Best Urban Garden Beans

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October 30, 2015

Here’s something that every veggie grower will find useful. I’ve discovered how to grow more green beans (a.k.a snap beans) in your garden without a larger space. You don’t need to plant more seeds, or use a special fertilizer to get higher production from bean plants in your garden. Get better beans, harvest flexibility, and a dual crop too. The secret? The variety you grow.

I’ve grown a number of different bean varieties over the years. After helping my mom harvest her bush beans throughout my childhood, I stuck to pole beans once out on my own. It’s too hard to find all the beans so close to the ground, and they’re always caked with dirt. If you want a huge harvest from a bush bean, I hope you’ve got a large area to plant them in, or are prepared to replant when the first set is exhausted. Bush beans are ready to harvest all at once, because the plant is determinate. Once they reach a certain height and width, the action is over.

Climbing beans, are the opposite. They are vines that grow larger all season, and give you a lot more plant, more spots for blooms and fruit. They will continue to set new pods at a steady pace as long as you keep them picked. The harvest is more sporadic, giving you a longer picking season, and spreading out preserving your abundance to a reasonable pace that’s easier to work into a busy schedule. Pole beans are perfect urban gardeners with super limited space, because you plant them much closer together too. They’re fine grown 6 inches apart, which means you cram quite a few in a large container like an Earthbox, tub planter, or tote.

So, after sticking with the ‘best’ traditional varieties in seed catalogs for a long time, I tried something new this year. The listing said ‘super productive’ and very tasty. Besides they were cool lookin’ all marbled with purple. They turn plain green when cooked, but make the veggie patch much prettier, especially with the pink flowers… so much jazzier than the standard white blooms.

6 Foot Trellised Pole BeansIt wasn’t long before there were enough fresh beans for dinner. I’m used to them producing plenty for meals and some for the freezer too, but I have to say that this heirloom variety known as Rattlesnake surpassed my wildest expectations. I was done putting up beans for winter use in short order – weeks before everyone else, and the row just kept pumping out beans like crazy. I remembered the catalog also said they were a great dried bean too. Never tried that before. Lets see if they are, so I let them do their thing, only picking a few for dinner now and then.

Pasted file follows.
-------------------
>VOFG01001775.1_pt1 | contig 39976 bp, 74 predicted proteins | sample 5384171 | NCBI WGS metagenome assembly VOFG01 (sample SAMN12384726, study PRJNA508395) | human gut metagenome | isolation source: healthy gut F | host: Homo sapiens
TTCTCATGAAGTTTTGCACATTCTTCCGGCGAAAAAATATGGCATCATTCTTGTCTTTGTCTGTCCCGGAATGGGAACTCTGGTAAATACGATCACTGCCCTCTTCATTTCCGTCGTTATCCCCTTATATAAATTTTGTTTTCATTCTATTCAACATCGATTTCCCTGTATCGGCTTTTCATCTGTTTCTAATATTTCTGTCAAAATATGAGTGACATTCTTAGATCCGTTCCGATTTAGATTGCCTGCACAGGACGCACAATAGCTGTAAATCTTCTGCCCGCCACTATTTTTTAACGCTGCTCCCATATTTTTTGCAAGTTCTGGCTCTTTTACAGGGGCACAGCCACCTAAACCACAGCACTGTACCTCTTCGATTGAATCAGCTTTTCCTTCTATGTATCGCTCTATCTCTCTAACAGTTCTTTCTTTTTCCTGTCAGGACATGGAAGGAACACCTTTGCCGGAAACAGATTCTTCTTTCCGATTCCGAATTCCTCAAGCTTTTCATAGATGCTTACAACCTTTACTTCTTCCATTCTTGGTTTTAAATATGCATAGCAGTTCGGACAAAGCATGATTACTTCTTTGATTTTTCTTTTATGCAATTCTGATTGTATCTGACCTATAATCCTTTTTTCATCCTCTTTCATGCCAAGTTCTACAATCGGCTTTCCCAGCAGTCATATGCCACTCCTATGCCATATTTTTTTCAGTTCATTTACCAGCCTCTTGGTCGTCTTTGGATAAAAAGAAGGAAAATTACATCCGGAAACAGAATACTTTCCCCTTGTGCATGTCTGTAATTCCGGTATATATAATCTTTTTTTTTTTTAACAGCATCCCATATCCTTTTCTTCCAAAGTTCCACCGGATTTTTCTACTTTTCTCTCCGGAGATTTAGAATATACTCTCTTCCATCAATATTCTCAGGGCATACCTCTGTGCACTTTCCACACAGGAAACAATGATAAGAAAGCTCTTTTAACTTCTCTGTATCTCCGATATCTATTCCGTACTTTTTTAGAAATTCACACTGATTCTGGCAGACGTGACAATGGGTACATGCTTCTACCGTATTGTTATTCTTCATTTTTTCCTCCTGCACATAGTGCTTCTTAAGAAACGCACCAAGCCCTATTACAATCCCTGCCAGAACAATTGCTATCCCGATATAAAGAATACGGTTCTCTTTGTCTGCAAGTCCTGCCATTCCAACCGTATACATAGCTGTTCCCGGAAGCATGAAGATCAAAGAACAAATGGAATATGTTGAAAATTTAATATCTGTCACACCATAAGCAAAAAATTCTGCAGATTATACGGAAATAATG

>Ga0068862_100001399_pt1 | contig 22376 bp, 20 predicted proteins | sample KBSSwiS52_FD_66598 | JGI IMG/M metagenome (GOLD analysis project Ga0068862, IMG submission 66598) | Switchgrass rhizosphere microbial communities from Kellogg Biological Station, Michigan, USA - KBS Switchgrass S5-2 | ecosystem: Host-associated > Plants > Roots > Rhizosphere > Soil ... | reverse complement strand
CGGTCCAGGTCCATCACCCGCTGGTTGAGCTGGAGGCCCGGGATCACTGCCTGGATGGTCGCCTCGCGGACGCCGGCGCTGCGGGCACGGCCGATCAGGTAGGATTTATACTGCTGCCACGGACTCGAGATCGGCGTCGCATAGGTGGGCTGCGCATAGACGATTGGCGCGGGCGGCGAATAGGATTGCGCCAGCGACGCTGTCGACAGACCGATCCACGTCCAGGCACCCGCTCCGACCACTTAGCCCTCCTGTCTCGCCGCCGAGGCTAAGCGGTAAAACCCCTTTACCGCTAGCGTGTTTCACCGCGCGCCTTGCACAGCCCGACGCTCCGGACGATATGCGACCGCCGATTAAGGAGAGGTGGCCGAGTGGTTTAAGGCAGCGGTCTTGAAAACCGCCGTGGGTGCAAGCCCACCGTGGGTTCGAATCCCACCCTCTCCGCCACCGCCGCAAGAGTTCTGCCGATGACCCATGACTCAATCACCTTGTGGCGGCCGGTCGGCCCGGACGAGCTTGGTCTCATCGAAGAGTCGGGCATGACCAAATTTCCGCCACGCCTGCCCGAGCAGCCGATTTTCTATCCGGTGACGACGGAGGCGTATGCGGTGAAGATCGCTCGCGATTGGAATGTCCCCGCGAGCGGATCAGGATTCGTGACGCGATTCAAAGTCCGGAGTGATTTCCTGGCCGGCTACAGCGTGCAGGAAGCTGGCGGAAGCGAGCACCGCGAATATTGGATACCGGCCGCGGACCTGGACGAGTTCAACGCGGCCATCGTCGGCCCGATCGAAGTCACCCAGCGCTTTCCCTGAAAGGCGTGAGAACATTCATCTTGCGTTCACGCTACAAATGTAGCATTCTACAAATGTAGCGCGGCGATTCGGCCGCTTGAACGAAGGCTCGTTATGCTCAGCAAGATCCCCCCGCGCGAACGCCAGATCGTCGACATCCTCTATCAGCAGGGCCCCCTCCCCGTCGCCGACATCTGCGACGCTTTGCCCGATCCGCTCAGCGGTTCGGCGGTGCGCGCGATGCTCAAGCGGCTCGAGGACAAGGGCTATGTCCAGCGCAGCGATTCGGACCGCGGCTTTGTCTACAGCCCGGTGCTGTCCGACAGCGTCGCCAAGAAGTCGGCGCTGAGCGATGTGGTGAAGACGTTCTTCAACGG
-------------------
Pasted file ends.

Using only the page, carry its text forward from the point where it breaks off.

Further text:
Now normally with this crop when you stop picking, green beans slow down at producing. Their job has been fulfilled. They’re busy setting seed instead of flowering. Which is why you’re supposed to pick your beans regularly, well that and if you let them get too big they are tough and stringy. Not this variety. It just kept pumping out beans – lots of them. And when you cram 2 packs of seed into a 16 foot long row that translates to a mountain of beans. The new growth kept flowering until frost hit.

Another benefit to growing the Rattlesnake variety is that the beans stay tender to a much larger size than any others I’ve grown. The pods can be over 6 inches long with rounding beans inside while remaining stringless. Which is great if you get several rainy days strung together, or forget to pick for a few days. If you do that with most green beans, a lot of them will have passed the desirable point when you get back out to the garden. And these plants are pretty drought tolerant too. They do grow taller than many pole bean plants – reaching up to 10 foot long. Not that you need your poles or trellising that tall. Beans are avid climbers. If they run out of support they grab each other. Give them 6 feet and they’ll be fine.

The neighbors thought I was just letting all these beans go to waste. No one grows snap beans to harvest dried beans, unless they’re saving seed for next year’s garden. I was advised that these were just plain old dried beans like you make baked beans with. Hmmm… those beans are white, and these are spotted, which means the neighborhood gardeners are wrong. Time for a little research. Guess what – Rattlesnake Beans are a pinto bean hybrid, a pole bean crossed with pintos many years ago. So I’m growing refried beans, not Great Northern or navy beans. They will still be good in soups, just not as the main ingredient.

Grow Your Own Pinto Beans

As you can see, it amounted to more than a hill of beans in the end. Next year’s seed, and a whole lot more. How many pounds of beans are in there? I have no idea. I haven’t found the time to shell them yet, but I will once winter sets in, and update this post with the data. There’s no hurry, because they’re naturally preserved.

Green beans produce tender pods ready for picking 60 days after sowing your seed, and dried beans in 90 days. The later the bean develops – the later in the season it will reach the properly dried stage. If you’re going to harvest dried beans for winter cooking, or save seed to sow in spring – you have to leave the pods on the plant until they’re completely dried. The shells will be crisp, even withered. Don’t save any that aren’t unless you’re going to cook them right away. They won’t sprout, even if you do manage to keep them from rotting.

Tammy Clayton

Tammy Clayton

Contributing Writer at Garden Culture Magazine
Tammy has been immersed in the world of plants and growing since her first job as an assistant weeder at the tender age of 8. Heavily influenced by a former life as a landscape designer and nursery owner, she swears good looking plants follow her home.
Tammy Clayton

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